Recently there has been a large bronze statue of a BAS husky erected at BAS Headquarters in Cambridge, England1. It is a memorial to the dogs as they were the mainstay of BAS field and exploration activities for all those years and serves as a reminder of their contributions. It seems appropriate also that their genealogy should be recorded before the men who ran the dogs leave their mortal coils, lest the husky history and dog driving memories within BAS be lost forever. This might be regarded as important as is the Oral History Project which is being jointly run by BAS Club and the British Antarctic Heritage Trust. This project is recording personal reminiscences of BAS members from all walks of life about their days in the Antarctic.

With personnel on sledging bases breeding their own dogs, there were attempts to reduce or eliminate undesirable genetic traits in the population such as entropion and haemophilia. However the inevitable and numerous unscheduled doggy liaisons resulted in some offspring of questionable merit and these were not used for breeding! Happily, Stroma and Skye and their siblings were apparently 'designer pups.'  On base, dog welfare was essentially in the charge of the field men and when breeding dogs, the human midwives usually had much to say about naming of the pups. However, proposed names had to be registered and approved by BAS HQ. This avoided duplications from base to base and subsequent complications over the years. Often names within a litter were themed and may even have had some link to the field man in charge. For example, British rivers - Esk, Wensen, Dove, Don and Tiefi; Scottish islands - Stroma, Skye, Barra, Staffa, Handa and Jura, or ex-RAF bases - Changi, Fedu, Seletar, Tengah, Luqa and Sharjah. Wensen is a misspelling of the River Wensum in Norfolk, England.

The Dogs at Halley Bay

It seems that my thoughts have been diverted from my recollections of Stroma and Skye. However I’ve set the scene in as much as can a brief resumé of the extent of husky husbandry and usage during the golden years, when dogs were the mainstay of BAS exploratory field work.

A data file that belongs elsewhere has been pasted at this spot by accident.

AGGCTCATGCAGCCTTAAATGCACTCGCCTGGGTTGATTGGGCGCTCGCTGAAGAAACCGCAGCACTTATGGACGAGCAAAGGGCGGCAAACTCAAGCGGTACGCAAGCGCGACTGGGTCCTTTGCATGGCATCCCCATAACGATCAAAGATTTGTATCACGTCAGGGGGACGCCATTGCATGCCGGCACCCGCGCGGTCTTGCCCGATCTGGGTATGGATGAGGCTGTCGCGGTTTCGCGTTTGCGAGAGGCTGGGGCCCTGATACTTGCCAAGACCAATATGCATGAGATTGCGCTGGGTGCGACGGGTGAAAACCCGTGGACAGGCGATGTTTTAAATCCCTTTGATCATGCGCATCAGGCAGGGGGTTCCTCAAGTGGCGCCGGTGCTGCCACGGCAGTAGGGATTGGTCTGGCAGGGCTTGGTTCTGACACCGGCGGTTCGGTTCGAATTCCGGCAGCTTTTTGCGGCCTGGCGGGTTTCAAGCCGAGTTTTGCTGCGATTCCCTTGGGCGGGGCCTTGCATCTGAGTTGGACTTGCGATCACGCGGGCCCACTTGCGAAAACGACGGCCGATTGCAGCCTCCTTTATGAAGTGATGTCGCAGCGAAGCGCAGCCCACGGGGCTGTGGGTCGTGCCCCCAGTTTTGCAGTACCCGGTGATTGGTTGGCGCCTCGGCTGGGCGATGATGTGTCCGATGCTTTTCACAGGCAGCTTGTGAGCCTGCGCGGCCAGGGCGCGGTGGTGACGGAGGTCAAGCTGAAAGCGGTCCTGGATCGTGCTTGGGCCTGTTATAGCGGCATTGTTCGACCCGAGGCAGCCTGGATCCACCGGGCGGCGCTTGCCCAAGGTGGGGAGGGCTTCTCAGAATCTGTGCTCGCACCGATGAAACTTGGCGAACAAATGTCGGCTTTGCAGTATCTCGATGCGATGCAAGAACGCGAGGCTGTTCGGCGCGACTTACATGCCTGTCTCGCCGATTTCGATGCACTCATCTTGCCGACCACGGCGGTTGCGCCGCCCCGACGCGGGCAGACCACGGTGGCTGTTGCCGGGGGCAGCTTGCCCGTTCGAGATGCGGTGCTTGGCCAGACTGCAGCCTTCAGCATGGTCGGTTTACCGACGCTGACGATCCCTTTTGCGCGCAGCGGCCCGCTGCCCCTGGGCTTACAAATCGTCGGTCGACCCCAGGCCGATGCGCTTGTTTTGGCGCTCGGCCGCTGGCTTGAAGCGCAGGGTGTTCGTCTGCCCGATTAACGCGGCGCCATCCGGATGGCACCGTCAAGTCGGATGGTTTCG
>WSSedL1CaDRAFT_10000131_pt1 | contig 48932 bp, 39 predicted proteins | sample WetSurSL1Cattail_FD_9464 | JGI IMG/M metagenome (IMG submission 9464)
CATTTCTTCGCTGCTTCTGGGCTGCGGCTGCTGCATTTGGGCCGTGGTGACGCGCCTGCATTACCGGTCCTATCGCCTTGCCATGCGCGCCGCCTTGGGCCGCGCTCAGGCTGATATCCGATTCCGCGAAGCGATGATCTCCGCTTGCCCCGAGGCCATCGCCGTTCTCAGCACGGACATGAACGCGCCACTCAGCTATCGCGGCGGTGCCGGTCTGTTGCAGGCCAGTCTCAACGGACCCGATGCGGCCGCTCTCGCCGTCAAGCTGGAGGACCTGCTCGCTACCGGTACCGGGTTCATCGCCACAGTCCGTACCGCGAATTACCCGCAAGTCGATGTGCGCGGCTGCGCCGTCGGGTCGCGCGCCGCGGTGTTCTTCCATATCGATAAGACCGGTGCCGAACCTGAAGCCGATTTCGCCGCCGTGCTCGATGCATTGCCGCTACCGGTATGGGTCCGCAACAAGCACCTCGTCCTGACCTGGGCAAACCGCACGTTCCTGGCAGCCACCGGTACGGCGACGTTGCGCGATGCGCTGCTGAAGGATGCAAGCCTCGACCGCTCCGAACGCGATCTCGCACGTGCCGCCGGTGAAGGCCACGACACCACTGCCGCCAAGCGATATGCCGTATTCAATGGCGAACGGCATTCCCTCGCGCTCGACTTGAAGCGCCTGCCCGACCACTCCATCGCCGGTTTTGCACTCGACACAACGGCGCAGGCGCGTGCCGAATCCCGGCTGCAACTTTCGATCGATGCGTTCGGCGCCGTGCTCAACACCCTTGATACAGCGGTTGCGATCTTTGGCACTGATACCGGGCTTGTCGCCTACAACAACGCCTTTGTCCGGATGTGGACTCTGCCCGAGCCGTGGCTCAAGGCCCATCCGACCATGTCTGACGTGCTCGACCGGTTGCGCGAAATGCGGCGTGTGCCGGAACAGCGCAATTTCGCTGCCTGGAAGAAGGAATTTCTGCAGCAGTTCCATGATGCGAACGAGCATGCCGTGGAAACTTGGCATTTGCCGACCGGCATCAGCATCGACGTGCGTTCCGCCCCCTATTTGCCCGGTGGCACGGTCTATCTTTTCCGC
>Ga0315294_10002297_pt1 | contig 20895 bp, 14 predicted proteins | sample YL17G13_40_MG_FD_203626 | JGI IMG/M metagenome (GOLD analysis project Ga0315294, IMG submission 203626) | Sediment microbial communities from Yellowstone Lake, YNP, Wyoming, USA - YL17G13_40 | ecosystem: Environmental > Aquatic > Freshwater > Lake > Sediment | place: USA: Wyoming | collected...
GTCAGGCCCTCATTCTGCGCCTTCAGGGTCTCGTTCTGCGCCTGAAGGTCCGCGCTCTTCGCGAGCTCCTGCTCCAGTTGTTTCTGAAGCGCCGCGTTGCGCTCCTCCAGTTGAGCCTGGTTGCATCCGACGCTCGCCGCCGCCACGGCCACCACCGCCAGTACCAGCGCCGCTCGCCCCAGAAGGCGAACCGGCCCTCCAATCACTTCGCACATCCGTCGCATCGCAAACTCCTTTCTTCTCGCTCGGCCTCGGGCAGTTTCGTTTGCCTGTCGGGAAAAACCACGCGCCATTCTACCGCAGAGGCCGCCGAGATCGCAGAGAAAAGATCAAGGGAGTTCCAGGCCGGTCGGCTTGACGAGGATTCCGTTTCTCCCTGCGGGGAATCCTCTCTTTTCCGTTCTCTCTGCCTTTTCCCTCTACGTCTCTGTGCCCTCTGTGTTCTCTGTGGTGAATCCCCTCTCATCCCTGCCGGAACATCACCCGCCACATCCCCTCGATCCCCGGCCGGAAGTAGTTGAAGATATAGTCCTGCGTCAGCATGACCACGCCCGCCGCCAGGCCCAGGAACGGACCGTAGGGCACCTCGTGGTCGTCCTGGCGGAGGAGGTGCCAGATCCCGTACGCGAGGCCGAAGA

At Halley Bay there were some forty huskies on my arrival at the base in January 1967. After a successful breeding programme in 1968, this increased to some sixty or more on base by the time I left in early February 1969 despite necessary culling. This success was mostly due to providing adequate winter shelter for the whelping bitches. Deep trenches were excavated in the compacted snow surface of the ice shelf adjacent to our base and then covered over. New-born pups were housed in the warmer environment of an old generator shed supplying power to a temporary sledge workshop. More importantly the successful breeding was due to the dedication of several dog handlers, but I do not include myself amongst them.

In the 1967-68 field season there were enough dogs on base for three nine-dog teams and the pick of the available dogs were selected. Breeders, weaners and old crocks were relegated to base work and left behind. All the established dog teams on base had names. The team I drove with Peter Noble was called the Hairybreeks, possibly on account of the very hairy appearance of their breeches (breeks) or backsides.  Then there was the Mobsters dog team. Whether they were so called after a cleft in the nearby ice shelf cliffs called Mobster Creek or on account of the unruly mob of dogs forming the first team, I’m not certain. The Beatles team was probably named after the emerging Liverpudlian pop group of the time. Latterly, the Hobbits dog team was founded in the second year I was on base 1968-69. The reading of JRR Tolkien was all the rage, so it is easy to see from where the Hobbits team name was derived. Indeed, Tolkien’s characters provided a number of the names given to several of the dogs successfully bred at Halley Bay - Bilbo, Frodo and Gollum for instance! With so many dogs available in latter years, a number of scratch teams were given temporary names for ease of reference only, such as the Treacleminers, named after Peter Noble’s skiffle group from his school days.


Peter Noble and the Hairybreeks relaxing at our camp near the Theron
Mountains. The two white dogs nearest the tent are Stroma and Skye.
(The painting has been cropped in order to see more detail of the camp. Ed.)
                                                                                                Courtesy of Mike Skidmore